Photograph of the week: Tower Bridge, London, UK

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Tower Bridge is not London Bridge. (And neither of them are falling down.) In spite of London Bridge being given the fairly dubious honour of starring in that famous English nursery rhyme ‘London Bridge is falling down’, sung the world over, it is undoubtedly Tower Bridge which is the more iconic of the two bridges. Tower Bridge is by far the prettier of the two, and where London Bridge may have the more famous name, it is Tower Bridge that often lays claim to being a stunning symbol of London.

And then, of course, Tower Bridge can boast of being neighbours with that exquisite piece of in-the-know London whimsy: the ‘Girl with a Dolphin’ sculpture.

Photo of the week: Tower Bridge, London, UK

It would be easy to miss ‘Girl with a Dolphin’ given the dazzling grandeur of Tower Bridge overhead. That would, however, be a mistake. This stunning, delicate piece of art was created in 1973 by artist David Wynne, a British sculptor with very little formal artistic training. Nearly all of Wynne’s artistic works show the special connections often found between humans and animals and are created from simple experience rather than conceptual design. In fact, his celebrated dolphin pieces (he produced a number of them) were based on hours of actually swimming with the animal himself.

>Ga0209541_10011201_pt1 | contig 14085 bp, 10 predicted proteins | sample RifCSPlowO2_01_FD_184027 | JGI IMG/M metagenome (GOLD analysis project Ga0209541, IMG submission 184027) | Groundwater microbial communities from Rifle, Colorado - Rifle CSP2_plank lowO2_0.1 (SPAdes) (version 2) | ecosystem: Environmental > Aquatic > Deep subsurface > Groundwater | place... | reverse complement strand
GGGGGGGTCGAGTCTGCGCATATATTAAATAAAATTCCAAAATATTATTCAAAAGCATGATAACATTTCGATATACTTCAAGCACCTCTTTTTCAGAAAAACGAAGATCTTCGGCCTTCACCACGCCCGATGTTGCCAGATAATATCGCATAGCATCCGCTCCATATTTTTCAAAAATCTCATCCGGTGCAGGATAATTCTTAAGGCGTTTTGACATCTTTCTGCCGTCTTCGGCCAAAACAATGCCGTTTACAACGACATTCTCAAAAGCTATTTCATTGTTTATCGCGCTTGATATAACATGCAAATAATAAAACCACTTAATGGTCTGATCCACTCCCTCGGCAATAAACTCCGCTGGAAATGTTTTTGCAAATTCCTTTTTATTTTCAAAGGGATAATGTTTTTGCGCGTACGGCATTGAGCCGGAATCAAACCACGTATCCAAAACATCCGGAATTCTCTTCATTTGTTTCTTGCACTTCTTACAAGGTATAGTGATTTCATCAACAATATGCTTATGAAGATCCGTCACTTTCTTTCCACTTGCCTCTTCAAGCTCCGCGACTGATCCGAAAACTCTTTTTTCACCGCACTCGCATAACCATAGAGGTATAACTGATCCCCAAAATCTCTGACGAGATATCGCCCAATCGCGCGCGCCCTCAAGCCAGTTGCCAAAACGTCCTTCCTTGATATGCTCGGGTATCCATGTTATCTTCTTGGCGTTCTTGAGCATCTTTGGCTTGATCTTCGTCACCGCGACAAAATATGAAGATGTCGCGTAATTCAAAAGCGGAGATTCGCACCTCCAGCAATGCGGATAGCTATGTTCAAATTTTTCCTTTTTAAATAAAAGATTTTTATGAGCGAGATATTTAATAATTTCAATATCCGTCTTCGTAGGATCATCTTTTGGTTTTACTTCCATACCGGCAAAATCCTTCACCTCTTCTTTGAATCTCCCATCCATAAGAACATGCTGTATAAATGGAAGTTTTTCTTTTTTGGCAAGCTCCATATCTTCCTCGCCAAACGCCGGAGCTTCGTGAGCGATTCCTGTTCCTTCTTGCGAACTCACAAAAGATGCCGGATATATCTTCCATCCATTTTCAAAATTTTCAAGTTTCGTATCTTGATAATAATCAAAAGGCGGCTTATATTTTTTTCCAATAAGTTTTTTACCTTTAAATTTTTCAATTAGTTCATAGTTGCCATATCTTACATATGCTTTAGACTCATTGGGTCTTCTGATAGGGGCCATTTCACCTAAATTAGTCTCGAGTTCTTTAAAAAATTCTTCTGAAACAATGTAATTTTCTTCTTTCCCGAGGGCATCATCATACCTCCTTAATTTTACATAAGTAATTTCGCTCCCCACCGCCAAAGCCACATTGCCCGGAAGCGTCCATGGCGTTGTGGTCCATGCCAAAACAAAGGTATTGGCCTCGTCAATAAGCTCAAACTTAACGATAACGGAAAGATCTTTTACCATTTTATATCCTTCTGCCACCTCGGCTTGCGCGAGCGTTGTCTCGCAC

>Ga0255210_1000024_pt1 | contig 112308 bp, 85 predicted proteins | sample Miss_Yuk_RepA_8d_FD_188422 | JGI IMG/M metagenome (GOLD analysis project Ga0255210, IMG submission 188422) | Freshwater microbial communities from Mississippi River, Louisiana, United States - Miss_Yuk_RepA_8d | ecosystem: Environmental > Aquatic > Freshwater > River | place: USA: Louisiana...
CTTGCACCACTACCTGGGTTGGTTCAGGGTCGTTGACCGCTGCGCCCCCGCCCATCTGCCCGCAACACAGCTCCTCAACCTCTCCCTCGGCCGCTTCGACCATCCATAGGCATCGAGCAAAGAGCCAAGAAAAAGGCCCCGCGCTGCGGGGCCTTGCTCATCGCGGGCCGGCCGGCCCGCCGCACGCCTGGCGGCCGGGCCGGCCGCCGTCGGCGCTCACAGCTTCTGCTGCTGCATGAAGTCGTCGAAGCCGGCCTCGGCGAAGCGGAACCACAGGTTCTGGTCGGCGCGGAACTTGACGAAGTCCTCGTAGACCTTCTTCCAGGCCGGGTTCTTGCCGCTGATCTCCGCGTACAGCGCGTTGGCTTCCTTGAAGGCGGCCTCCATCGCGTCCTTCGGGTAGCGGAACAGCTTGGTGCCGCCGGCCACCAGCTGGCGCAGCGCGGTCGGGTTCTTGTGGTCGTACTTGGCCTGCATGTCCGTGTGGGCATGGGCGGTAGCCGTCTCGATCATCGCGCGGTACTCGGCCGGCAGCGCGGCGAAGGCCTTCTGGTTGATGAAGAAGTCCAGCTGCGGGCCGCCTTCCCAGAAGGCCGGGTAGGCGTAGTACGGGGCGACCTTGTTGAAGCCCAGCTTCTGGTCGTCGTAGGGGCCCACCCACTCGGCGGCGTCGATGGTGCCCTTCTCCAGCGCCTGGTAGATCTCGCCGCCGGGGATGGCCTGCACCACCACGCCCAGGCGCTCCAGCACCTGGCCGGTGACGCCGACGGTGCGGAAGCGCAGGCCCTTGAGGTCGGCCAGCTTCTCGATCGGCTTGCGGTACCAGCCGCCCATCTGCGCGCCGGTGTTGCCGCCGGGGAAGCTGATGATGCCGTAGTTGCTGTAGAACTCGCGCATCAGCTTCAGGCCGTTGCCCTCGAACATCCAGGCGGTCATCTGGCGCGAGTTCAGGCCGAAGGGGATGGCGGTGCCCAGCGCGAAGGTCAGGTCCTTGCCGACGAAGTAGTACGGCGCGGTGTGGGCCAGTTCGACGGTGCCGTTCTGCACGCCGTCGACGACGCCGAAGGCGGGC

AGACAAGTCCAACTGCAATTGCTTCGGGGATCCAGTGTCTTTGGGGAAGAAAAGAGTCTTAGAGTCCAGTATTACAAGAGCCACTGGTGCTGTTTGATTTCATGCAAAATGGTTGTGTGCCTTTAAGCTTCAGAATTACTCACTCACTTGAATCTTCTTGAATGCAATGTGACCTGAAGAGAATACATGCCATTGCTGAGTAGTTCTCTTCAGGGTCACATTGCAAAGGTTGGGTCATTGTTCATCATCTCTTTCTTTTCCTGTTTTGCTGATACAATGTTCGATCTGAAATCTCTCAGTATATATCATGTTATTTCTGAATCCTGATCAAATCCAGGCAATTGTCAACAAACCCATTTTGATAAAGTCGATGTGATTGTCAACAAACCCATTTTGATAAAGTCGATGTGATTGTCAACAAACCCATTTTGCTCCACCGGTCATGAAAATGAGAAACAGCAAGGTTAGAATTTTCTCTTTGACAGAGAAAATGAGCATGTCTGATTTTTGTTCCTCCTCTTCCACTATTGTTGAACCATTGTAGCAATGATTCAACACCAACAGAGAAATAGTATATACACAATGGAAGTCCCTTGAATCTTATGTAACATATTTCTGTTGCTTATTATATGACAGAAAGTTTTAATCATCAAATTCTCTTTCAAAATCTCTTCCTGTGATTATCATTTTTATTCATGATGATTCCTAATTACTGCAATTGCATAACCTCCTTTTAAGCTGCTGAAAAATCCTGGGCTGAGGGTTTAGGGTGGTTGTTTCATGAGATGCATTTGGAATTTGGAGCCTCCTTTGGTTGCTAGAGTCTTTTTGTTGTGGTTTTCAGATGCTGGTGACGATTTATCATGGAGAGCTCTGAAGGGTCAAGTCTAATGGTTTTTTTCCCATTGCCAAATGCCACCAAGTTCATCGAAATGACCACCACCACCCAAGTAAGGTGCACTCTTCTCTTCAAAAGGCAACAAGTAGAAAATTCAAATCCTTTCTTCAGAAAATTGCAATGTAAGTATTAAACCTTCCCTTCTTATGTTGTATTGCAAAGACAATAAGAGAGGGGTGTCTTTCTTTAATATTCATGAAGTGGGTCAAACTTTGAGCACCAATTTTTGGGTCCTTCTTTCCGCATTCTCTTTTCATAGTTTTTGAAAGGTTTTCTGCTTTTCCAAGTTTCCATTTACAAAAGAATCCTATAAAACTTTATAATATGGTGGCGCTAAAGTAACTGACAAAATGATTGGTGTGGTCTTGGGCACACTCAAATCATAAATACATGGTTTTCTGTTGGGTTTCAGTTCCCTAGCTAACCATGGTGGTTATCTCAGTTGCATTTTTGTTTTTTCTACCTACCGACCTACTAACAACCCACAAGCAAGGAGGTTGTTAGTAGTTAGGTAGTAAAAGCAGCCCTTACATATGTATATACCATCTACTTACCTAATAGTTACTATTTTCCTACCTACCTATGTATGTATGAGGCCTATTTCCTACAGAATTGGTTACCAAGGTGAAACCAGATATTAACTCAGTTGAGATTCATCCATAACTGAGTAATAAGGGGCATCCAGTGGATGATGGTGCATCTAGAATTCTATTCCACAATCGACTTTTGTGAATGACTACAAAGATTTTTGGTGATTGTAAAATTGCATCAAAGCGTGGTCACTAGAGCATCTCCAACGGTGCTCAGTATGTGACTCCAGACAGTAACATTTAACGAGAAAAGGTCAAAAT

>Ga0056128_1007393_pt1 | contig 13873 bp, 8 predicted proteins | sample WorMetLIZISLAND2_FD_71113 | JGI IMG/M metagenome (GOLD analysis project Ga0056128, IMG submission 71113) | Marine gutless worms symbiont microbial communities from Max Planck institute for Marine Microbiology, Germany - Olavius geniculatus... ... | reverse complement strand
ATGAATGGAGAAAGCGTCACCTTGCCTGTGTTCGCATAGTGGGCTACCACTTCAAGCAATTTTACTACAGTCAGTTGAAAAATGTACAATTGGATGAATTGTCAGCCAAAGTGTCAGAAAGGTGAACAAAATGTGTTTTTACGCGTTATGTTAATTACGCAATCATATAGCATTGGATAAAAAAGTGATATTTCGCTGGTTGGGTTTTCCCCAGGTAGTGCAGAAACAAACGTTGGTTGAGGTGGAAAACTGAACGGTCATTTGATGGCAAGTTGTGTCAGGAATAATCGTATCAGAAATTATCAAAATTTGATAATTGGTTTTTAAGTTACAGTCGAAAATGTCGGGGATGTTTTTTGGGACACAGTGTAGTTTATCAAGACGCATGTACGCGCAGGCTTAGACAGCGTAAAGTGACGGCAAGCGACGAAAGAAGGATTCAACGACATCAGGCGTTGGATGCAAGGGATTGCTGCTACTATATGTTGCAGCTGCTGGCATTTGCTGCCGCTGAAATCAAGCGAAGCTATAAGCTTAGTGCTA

You can find ‘Girl with a Dolphin’ outside the Guoman Tower Hotel at St Katharine’s Dock on the banks of the Thames River, on the North East side of Tower Bridge. To get there, take the underground to Tower Hill station then walk towards Tower Bridge. Instead of climbing up the stairs to the bridge itself, pass underneath it to find the fountain and sculpture on the other side.

Top tip: If you love ‘Girl with a Dolphin’ be sure to visit her 13-foot ‘brother’, unveiled just one year later in 1974. David Wynne’s ‘Boy with a Dolphin’ can also be found along the banks of the Thames River, this time next to Albert Bridge on Chelsea Embankment.

Still more interested in the bridge itself rather than the art beneath? Here are a few quick facts to tide you over:

At the time of its construction – between 1886 and 1894 – Tower Bridge was the largest and most sophisticated bascule bridge ever completed. (The central span of the bridge can be raised to allow ships to pass.)

Tower Bridge is built to look even older than it is – the huge grey stones were specifically selected to give the bridge a medieval feeling.

More than 400 workers helped build Tower Bridge and over 70000 tons of concrete were sunk to the bed of the River Thames during construction.

Tower Bridge is 244 metres long and each tower is 65 metres high.

Originally painted chocolate brown, in 1977 Tower Bridge was painted red, white and blue for Queen Elizabeth’s Silver Jubilee.

More than 40,000 people use this iconic symbol of London every day. If you’re given the chance to be one of them, take it.

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